Showing posts from June, 2014

Shall we move beyond being ceremonial Ubuntu campaigners?

About a month ago, we celebrated Mothers's Day. Yesterday was Fathers's Day and today is Youth Day. In less than two months, on 09 August we will be celebrating Women's Day. In effect, all those who make up a family unit will be acknowledged and affirmed for the profound roles they play in their families and communities in this cycle of celebrations.   But alas, in most instances we are merely ceremonial, doing the talks and the shows. We don't really want to deal with the real issues of absent fathers, broken families and disenchanted youth. Cathy ( not her real name) and her family are a case in point.   Cathy's family typifies how deeply scarred we are. Cathy, a mother of five children, is a recovering abused victim. She has finally divorced her abusive husband, but she is still sharing a home with him because she depends on him financially. They are two strangers stuck together because of circumstances. The battle lines are drawn and all the family members are

Celebrating Nazeer's birthday and Glenda's legacy

We have a super celebration in the the family tonight. Our nephew, Nazeer, Aka Nazarro (compliments Pa Peet) will be 21 on Sunday, 8th June but the party is happening today. The party, that is, where all the aunts, uncles, cousins and friends will be. The REAL party, we are told, is a combo celebration of four newly-crowned 21 year olds that will be entertaining their inner circle of friends to a looooong weekend away.   But this 21st celebration - Nazeer's Big Key Day - is a very special one. You see, Nazeer lost his all- time hero, his only parent and chief caregiver when he had just turned seventeen four years ago. Glenda, our darling sister, Nazeer's Mom, finally gave up the fight against cancer in July 2010. Since that time, Nazeer has become Levona and Ricardo eldest son. With our strong family bonds, we could help soften the blow of his loss, but I still believe Nazeer's strength of character and the lessons he learned from Glenda have been critical in his life.

Your junk is somebody's treasure

Winter came blasting into Cape Town this week. Temperatures are dropping and the air is icy cold. Even our homes are like freezers. Spare a thought for the homeless who live side by side with the elements. Trolley recyclists resting on the bridge On Thursday morning, just after seven, we saw a homeless couple resting on the bridge. Their trolleys were loaded with recyclable waste. The man and woman were rather thinly dressed on this bitterly cold day. The two of them must have been early on the road, sifting through people's wheelie bins. ThIs couple was a picture of resilience; of fighting against the odds. The light drizzle falling at the time and the dark, scowling clouds were temporary obstacles in their path. Their real challenge is surviving the stigma of being a nuisance factor, a threat to our safety and security. And, they jolt our conscience uncomfortably, reminding us that our throwaways become their source of income. All is not doom and gloom. The sun, surrounded by a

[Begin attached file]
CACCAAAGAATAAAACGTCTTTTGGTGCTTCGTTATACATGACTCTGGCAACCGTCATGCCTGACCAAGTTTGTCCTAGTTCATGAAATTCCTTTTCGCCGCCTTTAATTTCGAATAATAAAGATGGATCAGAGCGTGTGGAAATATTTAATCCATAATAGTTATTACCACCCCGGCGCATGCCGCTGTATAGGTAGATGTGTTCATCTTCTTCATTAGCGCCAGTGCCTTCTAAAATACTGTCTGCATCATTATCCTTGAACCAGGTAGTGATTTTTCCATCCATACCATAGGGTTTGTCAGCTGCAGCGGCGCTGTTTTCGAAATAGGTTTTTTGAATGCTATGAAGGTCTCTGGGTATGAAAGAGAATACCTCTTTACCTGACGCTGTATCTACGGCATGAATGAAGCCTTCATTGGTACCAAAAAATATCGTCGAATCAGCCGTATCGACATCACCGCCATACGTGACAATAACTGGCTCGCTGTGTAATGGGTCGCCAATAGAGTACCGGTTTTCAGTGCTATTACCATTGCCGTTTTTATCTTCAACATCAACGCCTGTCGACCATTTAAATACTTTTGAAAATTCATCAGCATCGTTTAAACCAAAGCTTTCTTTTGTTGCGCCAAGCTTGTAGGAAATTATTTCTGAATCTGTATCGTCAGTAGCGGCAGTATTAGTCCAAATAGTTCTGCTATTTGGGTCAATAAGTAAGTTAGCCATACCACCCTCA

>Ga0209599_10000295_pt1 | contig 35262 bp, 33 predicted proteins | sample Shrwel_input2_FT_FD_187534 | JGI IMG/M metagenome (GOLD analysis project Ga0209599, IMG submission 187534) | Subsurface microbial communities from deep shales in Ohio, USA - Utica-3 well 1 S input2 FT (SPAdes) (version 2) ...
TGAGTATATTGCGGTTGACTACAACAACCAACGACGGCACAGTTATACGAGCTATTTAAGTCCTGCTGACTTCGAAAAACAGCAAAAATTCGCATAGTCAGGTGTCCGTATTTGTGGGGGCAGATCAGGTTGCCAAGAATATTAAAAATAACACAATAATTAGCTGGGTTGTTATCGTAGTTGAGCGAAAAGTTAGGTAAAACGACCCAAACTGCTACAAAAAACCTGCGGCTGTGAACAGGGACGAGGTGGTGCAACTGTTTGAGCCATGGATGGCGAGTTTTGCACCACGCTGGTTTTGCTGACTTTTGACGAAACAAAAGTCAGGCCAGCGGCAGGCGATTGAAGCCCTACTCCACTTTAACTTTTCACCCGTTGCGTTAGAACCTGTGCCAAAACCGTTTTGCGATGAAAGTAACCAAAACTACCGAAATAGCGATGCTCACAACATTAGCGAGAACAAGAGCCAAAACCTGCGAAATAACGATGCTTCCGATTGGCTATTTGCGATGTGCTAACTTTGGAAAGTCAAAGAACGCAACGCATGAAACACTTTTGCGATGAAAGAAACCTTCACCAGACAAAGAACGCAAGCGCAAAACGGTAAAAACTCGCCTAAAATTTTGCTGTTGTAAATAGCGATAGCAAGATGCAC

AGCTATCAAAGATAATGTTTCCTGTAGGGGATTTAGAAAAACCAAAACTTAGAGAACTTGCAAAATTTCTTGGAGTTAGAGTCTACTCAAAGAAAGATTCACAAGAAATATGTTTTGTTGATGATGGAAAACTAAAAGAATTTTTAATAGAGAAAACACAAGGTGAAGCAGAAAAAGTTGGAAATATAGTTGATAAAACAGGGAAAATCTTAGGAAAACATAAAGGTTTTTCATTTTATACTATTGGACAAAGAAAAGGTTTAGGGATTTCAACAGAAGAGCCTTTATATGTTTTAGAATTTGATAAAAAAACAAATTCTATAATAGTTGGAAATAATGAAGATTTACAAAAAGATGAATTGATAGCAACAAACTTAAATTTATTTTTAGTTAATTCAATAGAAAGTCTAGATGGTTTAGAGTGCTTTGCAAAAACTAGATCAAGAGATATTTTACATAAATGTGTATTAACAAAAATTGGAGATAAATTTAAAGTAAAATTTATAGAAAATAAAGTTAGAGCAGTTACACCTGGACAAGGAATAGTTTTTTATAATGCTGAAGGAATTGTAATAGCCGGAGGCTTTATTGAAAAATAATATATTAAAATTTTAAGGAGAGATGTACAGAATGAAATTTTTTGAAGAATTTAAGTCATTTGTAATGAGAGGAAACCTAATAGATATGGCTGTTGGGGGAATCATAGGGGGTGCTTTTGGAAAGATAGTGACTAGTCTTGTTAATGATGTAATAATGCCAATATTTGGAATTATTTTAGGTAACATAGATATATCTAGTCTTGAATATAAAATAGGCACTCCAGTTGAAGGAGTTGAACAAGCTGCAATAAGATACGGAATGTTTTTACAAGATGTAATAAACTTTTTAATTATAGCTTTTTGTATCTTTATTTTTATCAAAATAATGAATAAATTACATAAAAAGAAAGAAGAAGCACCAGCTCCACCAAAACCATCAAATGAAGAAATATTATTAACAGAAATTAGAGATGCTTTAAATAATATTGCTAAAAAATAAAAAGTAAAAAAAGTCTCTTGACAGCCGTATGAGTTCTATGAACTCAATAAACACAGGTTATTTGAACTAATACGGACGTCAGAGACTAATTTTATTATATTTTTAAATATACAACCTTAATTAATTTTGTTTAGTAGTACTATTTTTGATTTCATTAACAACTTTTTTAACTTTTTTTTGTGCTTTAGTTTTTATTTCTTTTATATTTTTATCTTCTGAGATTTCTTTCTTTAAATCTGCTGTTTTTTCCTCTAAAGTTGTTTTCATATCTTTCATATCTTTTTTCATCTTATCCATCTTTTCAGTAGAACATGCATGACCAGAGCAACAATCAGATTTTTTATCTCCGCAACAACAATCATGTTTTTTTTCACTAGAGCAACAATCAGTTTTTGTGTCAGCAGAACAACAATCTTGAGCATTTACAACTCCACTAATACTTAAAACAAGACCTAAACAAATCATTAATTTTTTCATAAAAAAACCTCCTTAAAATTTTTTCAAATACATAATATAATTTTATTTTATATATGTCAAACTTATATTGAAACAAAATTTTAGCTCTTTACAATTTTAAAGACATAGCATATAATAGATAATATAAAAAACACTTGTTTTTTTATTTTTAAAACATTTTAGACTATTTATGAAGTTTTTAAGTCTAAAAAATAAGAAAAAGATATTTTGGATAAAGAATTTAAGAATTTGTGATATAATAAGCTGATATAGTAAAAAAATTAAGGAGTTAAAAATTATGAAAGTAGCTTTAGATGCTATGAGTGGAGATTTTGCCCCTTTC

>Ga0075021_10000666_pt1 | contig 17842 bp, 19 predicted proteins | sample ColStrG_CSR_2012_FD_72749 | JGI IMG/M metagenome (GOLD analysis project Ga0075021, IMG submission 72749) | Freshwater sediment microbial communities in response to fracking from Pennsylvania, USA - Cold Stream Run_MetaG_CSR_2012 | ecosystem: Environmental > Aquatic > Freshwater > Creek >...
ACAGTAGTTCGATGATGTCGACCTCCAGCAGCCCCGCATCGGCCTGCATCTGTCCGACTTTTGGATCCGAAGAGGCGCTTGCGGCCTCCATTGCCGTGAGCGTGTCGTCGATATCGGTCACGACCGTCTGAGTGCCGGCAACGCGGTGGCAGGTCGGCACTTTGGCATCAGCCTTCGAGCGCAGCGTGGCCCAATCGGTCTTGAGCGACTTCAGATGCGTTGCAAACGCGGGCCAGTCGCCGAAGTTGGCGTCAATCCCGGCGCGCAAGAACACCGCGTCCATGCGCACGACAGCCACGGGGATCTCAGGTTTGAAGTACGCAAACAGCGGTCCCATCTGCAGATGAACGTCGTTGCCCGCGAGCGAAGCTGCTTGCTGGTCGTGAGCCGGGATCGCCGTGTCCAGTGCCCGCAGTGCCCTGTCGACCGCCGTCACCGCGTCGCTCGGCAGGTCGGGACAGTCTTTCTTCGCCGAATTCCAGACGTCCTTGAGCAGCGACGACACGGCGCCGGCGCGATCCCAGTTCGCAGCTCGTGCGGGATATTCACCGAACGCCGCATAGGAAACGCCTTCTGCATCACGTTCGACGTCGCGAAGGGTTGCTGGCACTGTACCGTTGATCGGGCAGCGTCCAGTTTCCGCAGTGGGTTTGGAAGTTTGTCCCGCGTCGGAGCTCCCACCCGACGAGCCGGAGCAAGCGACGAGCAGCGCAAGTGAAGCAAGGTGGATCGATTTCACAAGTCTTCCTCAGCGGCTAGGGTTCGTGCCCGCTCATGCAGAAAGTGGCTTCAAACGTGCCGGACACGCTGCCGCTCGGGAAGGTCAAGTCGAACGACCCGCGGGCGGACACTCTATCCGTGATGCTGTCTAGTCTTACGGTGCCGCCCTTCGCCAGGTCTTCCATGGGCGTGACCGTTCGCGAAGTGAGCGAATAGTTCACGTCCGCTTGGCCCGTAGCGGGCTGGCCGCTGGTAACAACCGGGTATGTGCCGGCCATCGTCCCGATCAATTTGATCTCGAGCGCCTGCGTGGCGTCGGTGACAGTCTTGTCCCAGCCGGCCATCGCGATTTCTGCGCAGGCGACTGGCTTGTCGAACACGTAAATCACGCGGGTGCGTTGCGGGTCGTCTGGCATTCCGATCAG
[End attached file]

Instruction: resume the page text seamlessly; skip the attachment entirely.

Pursuit of Happyness brings Zwelakhe Nofemele to Cape Town, again

Meeting Zwelakhe Today I met 21-year old Zwelakhe Nofemele at the Lentegeur Psychiatric hospital in Mitchell's Plain. Zwelakhe was manning the Lentegeur Resource centre where there is small shop selling T-shirts. The T- shirt slogans catch one's eye immediately. I am hooked.Emblazoned across the t-shirts are the slogans as you can see on the picture: Mal / adjusted and Nor / Mal. The word "Mal" is an Afrikaans word meaning mad, mentally ill. Good gracious, I thought. Why would the very place where the mentally ill are supposed to find refuge and support, exploit their vulnerability? Society already stigmatizes those who have mental illnesses, now this? I asked Zwelakhe why these slogans gave been chosen. Zwelakhe became the storyteller.   " These t-shirts are part of a small business that is run by one of the past patients of Lentegeur Psychiatric Hospital. This man designed the slogans when he was a patient here. These slogans highlight the discrimination and